30 November 2002
The End of ‘The Smoke’
By Gwynne Dyer
This week is the fiftieth anniversary of the last of London’s great fogs, a pea-souper that killed over four thousand people. Visibility dropped to about two feet (half a metre) and some died just by falling into the Thames and drowning, but most died of lung problems: for five days, the concentration of sulphur in the air exceeded 1,600 parts per billion. Theatres and cinemas closed because audiences could not see the stage, and undertakers ran out of coffins.
Everybody knew the cause of London’s fogs. Practically every house and business was heated by coal fires, and almost all electricity was generated by coal-fired power stations. Whenever cold, still air settled on the city in wintertime, the smoke from all those fires was trapped, and the result was a ‘London fog’.
In 1952, the problem was made worse by the fact that Britain, impoverished by the Second World War, was exporting its best coal and burning sulphur-laden ‘dirty’ coal at home, but the fogs went back a long time. London was already called ‘the Smoke’ two centuries ago, even before it passed the million mark and became the world’s biggest city. Sherlock Holmes’s London was famous for its pea-soup fogs, and it went on getting worse. In that fatal December fifty years ago, London had eight million people — and around three million open coal fires.
It was an illustration of what environmentalists call the ‘frog in the pot’ phenomenon. Drop a frog into a pot of boiling water, and he will promptly hop out again. Put him into cold water and bring it to the boil slowly, and he’ll sit there until he dies. Londoners had grown used to the fogs, and didn’t realise they were killing people because the victims weren’t clutching their throats and falling over in the streets. Most of those who died were very young, very old, or people with serious respiratory problems, and they mostly died in bed. So nobody did anything about it.
That’s how most environmental problems work: they creep up on you gradually, and rarely give you a clear wake-up call. Add short-term self-interest, which makes many people resist changes no matter how harmful the established way is, and you can see why most environmentalists live on the ragged edge of despair.
“The human brain evidently evolved to commit itself emotionally only to a small piece of geography, a limited band of kinsmen, and two or three generations into the future,” wrote Edward O. Wilson in his latest book, ‘The Future of Life’. “To look neither far ahead nor far afield is elemental in a Darwinian sense….For hundreds of millennia those who worked for short-term gain within a small circle of relatives and friends lived longer and left more offspring — even when their collective striving caused their chiefdoms and empires to crumble around them.” Hard-wired short-sightedness: it’s enough to make you cut your throat.
But hang on a minute. They DID do something about the killer fogs: 1952 was the last one. The British government invented an entirely fictitious ‘flu epidemic in the winter of 1952-53 to account for the surge in deaths, but the disaster was just too big to hide. In 1956 parliament passed the Clean Air Act, the world’s first serious attempt to control air pollution. From that date, only smokeless coal (charcoal, basically) could be burned in Britain’s big cities — and by the mid-60s, London fogs were a thing of the past.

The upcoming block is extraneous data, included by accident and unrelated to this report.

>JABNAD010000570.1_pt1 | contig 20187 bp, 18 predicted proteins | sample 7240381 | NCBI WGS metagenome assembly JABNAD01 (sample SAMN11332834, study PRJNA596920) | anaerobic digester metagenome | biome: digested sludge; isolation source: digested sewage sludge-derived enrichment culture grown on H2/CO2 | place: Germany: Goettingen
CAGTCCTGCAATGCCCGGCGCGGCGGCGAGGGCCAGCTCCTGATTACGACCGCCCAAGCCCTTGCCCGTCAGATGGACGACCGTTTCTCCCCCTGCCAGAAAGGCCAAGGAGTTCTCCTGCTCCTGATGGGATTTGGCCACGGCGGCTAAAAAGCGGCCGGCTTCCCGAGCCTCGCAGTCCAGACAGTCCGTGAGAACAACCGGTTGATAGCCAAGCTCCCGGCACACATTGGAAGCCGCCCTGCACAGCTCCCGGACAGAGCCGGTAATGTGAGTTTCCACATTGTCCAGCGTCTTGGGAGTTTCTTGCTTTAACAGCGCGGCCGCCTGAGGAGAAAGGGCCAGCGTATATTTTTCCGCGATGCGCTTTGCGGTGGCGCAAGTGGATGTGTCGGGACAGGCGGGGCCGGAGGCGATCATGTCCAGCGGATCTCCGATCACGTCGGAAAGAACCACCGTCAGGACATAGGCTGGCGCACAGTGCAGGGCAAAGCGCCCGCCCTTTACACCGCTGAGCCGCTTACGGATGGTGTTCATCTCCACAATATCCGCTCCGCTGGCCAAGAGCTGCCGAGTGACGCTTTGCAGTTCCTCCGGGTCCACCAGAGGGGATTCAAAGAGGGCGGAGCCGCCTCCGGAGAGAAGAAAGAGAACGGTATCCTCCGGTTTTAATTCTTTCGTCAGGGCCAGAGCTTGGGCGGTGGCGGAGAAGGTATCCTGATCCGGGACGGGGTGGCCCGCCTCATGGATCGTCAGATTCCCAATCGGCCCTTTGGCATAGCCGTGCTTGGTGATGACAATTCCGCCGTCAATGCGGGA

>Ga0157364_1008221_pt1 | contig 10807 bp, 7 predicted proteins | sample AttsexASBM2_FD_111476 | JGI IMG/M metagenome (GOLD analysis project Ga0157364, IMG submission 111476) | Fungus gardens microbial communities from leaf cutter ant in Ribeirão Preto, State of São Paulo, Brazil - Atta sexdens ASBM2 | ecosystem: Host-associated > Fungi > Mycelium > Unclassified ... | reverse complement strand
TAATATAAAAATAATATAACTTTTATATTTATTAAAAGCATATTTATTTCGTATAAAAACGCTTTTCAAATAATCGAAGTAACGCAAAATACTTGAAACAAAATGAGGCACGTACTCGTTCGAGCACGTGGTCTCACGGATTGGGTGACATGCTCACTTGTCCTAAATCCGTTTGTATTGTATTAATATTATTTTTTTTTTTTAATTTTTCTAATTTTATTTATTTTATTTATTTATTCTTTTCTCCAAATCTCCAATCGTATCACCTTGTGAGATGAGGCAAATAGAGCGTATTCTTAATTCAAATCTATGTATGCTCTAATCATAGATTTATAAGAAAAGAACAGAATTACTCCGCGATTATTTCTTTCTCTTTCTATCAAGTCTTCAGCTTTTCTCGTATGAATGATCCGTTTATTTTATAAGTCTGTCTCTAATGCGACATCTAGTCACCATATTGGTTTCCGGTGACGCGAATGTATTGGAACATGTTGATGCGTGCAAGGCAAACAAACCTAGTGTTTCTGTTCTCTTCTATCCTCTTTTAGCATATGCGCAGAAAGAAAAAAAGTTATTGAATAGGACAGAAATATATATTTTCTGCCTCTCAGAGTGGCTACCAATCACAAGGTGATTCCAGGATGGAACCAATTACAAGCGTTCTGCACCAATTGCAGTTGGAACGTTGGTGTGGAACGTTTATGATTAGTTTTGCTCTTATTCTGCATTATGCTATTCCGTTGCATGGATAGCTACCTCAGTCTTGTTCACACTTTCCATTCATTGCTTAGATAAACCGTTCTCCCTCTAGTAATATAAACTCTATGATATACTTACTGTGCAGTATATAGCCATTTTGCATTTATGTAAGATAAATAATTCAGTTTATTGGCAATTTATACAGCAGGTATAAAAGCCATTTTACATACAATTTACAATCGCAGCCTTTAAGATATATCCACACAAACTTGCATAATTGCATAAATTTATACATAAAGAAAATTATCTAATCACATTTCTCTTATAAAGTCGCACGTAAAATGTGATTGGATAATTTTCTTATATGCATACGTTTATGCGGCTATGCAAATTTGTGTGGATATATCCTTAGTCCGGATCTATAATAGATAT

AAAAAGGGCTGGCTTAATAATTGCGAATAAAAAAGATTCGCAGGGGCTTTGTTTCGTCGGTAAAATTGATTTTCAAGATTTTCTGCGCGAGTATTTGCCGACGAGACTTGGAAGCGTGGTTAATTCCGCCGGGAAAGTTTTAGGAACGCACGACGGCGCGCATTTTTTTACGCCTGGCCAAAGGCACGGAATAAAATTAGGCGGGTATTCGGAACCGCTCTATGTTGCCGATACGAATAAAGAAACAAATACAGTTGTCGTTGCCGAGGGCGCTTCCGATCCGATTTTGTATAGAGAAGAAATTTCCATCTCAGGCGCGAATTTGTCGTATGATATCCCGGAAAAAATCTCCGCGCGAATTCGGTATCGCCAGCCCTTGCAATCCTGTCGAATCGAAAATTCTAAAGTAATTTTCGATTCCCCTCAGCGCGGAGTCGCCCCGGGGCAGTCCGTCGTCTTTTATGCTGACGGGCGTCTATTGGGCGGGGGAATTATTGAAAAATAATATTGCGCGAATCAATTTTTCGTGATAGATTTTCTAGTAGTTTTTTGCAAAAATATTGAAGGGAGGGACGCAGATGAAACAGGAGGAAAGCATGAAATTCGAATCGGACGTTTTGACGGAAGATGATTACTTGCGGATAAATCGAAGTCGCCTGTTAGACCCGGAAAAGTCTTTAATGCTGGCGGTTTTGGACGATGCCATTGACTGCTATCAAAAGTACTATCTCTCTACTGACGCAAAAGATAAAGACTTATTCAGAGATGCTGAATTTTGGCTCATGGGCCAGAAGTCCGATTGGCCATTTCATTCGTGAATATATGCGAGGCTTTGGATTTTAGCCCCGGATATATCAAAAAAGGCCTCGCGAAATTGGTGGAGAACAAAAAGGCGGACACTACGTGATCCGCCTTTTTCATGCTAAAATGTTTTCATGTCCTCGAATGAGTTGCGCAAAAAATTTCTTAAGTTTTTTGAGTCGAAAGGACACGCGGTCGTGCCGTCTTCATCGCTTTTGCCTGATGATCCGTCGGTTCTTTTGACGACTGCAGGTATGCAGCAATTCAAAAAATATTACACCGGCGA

Today’s London has twice as many hours of sunshine per year as it did in 1952, and coal fires are practically extinct. London houses today are centrally heated by gas or electricity, and air pollution comes mainly from cars: Britain has gone from 4 million vehicles registered in 1952 to 28 million today. We will never run out of problems — but that doesn’t mean that we should despair.
Human beings do learn from other people’s experience in other places and times. We can even respond to purely statistical evidence of danger. Nobody has ever seen the ‘ozone hole’, for example, but for the past fifteen years the whole world has been trying to close it.
The hole went on growing until 2000, partly because the 1987 Montreal Protocol only required developing countries to halve their use of CFCs by 2005 (with a targeted 85 percent cut by 2007), but mainly because of the huge overhang of old refrigerators and air-conditioners in the developed world. “We knew they were out there and we knew they were leaking,” says Dr. Paul Fraser, chief atmospheric research scientist with Australia’s Commonwealth Scientific and Industrial Research Organisation. But Fraser now predicts that the ozone hole will start shrinking in 2005. With luck, it will have closed entirely by 2050.
“I think this shows global protocols work,” said Fraser — and he is quite right. From the moratorium on cod-fishing (almost ten years old in Newfoundland, and soon to extend to the whole European Union) to the Kyoto treaty on climate change, decisions tend to get made late, after the problem is already huge, because human beings tend to focus on the near-by and the short-term. But they do get made, in the end.
Enough people understand the need for a template for future global cooperation on environmental issues that even an inadequate document like the Kyoto treaty has already been ratified by ninety countries. We are not fully rational all the time, but we are not frogs either.
To shorten to 725 words, omit paragraphs 6 and 8. (“The human…throat”;and “Today’s…despair”)